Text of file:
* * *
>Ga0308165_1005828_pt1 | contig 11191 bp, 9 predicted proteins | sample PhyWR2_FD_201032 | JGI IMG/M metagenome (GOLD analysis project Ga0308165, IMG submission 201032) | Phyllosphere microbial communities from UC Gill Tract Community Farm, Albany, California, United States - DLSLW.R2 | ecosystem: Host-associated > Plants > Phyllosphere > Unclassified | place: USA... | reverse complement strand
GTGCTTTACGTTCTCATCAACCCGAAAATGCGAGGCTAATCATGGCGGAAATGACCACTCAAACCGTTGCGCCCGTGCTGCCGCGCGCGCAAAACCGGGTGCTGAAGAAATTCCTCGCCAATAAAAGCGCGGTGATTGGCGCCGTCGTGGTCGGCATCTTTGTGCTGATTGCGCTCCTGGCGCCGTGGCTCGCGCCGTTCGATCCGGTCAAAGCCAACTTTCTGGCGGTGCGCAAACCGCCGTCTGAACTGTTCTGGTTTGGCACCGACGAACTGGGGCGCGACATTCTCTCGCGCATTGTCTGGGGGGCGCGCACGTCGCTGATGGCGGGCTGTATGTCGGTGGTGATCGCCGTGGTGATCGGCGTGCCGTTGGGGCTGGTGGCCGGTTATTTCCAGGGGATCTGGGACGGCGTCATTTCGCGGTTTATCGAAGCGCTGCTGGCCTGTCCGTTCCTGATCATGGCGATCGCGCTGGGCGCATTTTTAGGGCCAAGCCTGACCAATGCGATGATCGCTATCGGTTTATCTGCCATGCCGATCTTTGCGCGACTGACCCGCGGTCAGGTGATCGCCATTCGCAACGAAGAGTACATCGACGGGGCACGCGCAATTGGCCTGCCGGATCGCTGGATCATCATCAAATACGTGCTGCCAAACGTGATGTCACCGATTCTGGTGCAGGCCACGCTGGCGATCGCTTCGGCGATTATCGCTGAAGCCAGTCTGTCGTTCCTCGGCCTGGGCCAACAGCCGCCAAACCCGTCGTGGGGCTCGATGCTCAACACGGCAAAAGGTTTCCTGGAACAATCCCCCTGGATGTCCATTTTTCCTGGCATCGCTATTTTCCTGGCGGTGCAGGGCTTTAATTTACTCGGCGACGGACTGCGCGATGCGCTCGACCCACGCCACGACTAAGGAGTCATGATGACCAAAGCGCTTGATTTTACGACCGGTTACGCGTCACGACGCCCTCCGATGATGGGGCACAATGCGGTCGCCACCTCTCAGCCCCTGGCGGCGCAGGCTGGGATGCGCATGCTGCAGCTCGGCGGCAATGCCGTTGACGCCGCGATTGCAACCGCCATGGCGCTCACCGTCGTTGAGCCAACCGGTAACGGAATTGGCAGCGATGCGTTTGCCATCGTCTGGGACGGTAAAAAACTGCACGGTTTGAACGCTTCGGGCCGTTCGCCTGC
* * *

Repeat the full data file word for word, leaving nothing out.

>Ga0308165_1005828_pt1 | contig 11191 bp, 9 predicted proteins | sample PhyWR2_FD_201032 | JGI IMG/M metagenome (GOLD analysis project Ga0308165, IMG submission 201032) | Phyllosphere microbial communities from UC Gill Tract Community Farm, Albany, California, United States - DLSLW.R2 | ecosystem: Host-associated > Plants > Phyllosphere > Unclassified | place: USA... | reverse complement strand
GTGCTTTACGTTCTCATCAACCCGAAAATGCGAGGCTAATCATGGCGGAAATGACCACTCAAACCGTTGCGCCCGTGCTGCCGCGCGCGCAAAACCGGGTGCTGAAGAAATTCCTCGCCAATAAAAGCGCGGTGATTGGCGCCGTCGTGGTCGGCATCTTTGTGCTGATTGCGCTCCTGGCGCCGTGGCTCGCGCCGTTCGATCCGGTCAAAGCCAACTTTCTGGCGGTGCGCAAACCGCCGTCTGAACTGTTCTGGTTTGGCACCGACGAACTGGGGCGCGACATTCTCTCGCGCATTGTCTGGGGGGCGCGCACGTCGCTGATGGCGGGCTGTATGTCGGTGGTGATCGCCGTGGTGATCGGCGTGCCGTTGGGGCTGGTGGCCGGTTATTTCCAGGGGATCTGGGACGGCGTCATTTCGCGGTTTATCGAAGCGCTGCTGGCCTGTCCGTTCCTGATCATGGCGATCGCGCTGGGCGCATTTTTAGGGCCAAGCCTGACCAATGCGATGATCGCTATCGGTTTATCTGCCATGCCGATCTTTGCGCGACTGACCCGCGGTCAGGTGATCGCCATTCGCAACGAAGAGTACATCGACGGGGCACGCGCAATTGGCCTGCCGGATCGCTGGATCATCATCAAATACGTGCTGCCAAACGTGATGTCACCGATTCTGGTGCAGGCCACGCTGGCGATCGCTTCGGCGATTATCGCTGAAGCCAGTCTGTCGTTCCTCGGCCTGGGCCAACAGCCGCCAAACCCGTCGTGGGGCTCGATGCTCAACACGGCAAAAGGTTTCCTGGAACAATCCCCCTGGATGTCCATTTTTCCTGGCATCGCTATTTTCCTGGCGGTGCAGGGCTTTAATTTACTCGGCGACGGACTGCGCGATGCGCTCGACCCACGCCACGACTAAGGAGTCATGATGACCAAAGCGCTTGATTTTACGACCGGTTACGCGTCACGACGCCCTCCGATGATGGGGCACAATGCGGTCGCCACCTCTCAGCCCCTGGCGGCGCAGGCTGGGATGCGCATGCTGCAGCTCGGCGGCAATGCCGTTGACGCCGCGATTGCAACCGCCATGGCGCTCACCGTCGTTGAGCCAACCGGTAACGGAATTGGCAGCGATGCGTTTGCCATCGTCTGGGACGGTAAAAAACTGCACGGTTTGAACGCTTCGGGCCGTTCGCCTGC